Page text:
Vetius, Surnamed Pagathus, Put To Death On The River Rhone In France. About The Year 172[J. Gysius fixes the beginning of this persecution of the Christians, at Lyons and Vienne, on the river Rhone, in the year 179; but other authentic Writers commence it with the year 172.]
When the persecution of the Christians on the River Rhone, at Lyons and Vienne, in France, did not cease, but increased the longer the more, so that those who confessed the name of Christ, were forbidden, first their houses, then their bath-rooms, and afterwards all public places, so that they could stay neither in the house, nor in the city, nor without, which was a cause of much suffering to them, it happened, that, some of the brethren of the church of God there, having been apprehended and brought before the President for examination, a certain brother, called Vetius, and surnamed Pagathus, young in years, but old and strong in the faith, went boldly before the judge, and made himself known as a defender of the apprehended Christians, whose cause he undertook to vindicate. The Judge, when he had heard his defense, refused it, and asked him, whether he also was a Christian, or believer in Christ, upon which he candidly confessed that he was. Immediately he was enrolled among the Christian martyrs, and was called the Advocate of the Christians.
He was so pious and virtuous in his life that Eusebius Pamphilius calls him: “Filled with ardent and divine love of the Spirit; yea, testifies, that he had a perfect love to God, and was upright towards all men; and that his life, though he was a youth, was so tried and acceptable, that he excelled many old persons, since he lived justly and unblamably, being ever ready to minister to the servants of God.”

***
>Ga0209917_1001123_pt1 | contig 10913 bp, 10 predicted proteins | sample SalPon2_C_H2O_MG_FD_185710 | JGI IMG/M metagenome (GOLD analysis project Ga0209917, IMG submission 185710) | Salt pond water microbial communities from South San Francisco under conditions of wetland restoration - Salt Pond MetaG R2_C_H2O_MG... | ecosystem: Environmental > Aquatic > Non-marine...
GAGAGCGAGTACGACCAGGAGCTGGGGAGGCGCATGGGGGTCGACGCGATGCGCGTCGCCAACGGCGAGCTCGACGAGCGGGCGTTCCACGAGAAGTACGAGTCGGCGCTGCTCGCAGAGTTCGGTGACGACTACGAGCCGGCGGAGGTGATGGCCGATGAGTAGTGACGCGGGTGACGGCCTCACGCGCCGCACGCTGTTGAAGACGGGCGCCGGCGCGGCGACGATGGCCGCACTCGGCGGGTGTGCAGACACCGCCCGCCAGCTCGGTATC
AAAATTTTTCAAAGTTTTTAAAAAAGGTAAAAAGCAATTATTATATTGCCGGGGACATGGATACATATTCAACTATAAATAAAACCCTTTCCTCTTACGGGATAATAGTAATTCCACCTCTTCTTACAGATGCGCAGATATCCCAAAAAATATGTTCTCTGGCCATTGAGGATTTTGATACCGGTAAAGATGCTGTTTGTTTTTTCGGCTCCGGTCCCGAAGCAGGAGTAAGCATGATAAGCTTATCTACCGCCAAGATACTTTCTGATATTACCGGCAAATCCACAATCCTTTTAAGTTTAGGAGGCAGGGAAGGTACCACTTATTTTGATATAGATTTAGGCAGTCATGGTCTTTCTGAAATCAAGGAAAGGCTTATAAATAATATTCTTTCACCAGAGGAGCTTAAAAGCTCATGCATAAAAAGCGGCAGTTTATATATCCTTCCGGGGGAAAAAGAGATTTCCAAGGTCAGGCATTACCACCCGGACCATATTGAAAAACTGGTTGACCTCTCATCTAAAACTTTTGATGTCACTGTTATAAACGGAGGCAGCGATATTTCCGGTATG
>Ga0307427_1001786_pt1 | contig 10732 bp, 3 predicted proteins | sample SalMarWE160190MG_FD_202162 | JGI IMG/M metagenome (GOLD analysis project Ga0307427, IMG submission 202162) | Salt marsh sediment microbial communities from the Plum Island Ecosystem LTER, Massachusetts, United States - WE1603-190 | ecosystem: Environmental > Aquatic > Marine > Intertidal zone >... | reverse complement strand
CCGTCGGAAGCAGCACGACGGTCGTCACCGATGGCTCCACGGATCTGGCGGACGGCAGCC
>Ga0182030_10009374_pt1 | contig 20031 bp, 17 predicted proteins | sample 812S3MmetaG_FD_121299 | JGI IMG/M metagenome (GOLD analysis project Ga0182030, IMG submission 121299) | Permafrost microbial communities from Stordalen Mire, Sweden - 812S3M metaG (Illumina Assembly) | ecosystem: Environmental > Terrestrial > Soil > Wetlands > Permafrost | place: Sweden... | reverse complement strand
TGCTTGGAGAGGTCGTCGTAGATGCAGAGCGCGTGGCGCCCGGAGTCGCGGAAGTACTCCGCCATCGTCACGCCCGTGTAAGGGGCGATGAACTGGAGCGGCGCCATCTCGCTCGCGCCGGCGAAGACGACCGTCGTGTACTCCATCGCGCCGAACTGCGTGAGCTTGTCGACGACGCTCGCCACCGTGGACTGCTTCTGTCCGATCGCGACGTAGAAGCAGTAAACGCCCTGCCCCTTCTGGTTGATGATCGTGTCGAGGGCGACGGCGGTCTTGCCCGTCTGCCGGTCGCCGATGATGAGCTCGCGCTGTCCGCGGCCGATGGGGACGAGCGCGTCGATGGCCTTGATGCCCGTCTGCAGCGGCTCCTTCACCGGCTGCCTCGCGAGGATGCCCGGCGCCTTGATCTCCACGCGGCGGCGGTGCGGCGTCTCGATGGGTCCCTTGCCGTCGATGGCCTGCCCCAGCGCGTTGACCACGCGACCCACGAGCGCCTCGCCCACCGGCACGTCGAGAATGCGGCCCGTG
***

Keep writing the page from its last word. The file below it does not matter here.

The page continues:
It is finally stated that he followed the holy teacher Zacharia, who had shown perfect love towards the holy martyrs, and assisted and supported them; and also, that, according to the example of Jesus, his Saviour, he laid down his life for his sheep and friends; that is, gave his life for the truth, from love to the church of God, and to be a pattern of constancy to them. Compare Euseb., 5th book, cap. 1, fol. 80, col. 1, 2, with Abr. Mcll., 1st book, fol. 43, col. 1, 2, on the title Vetius. Also, Joh. Gys., fol. 17, col. 3, though he differs with the others in regard to the time.
Thieleman J. Van Braght (1625-1664) was an Anabaptist who is best known for writing a history of the Christian witness throughout the centuries entitled “The Bloody Theater or Martyrs Mirror of the Defenseless Christians who baptized only upon confession of faith, and who suffered and died for the testimony of Jesus, their Saviour, from the time of Christ to the year A.D. 1660” (1660).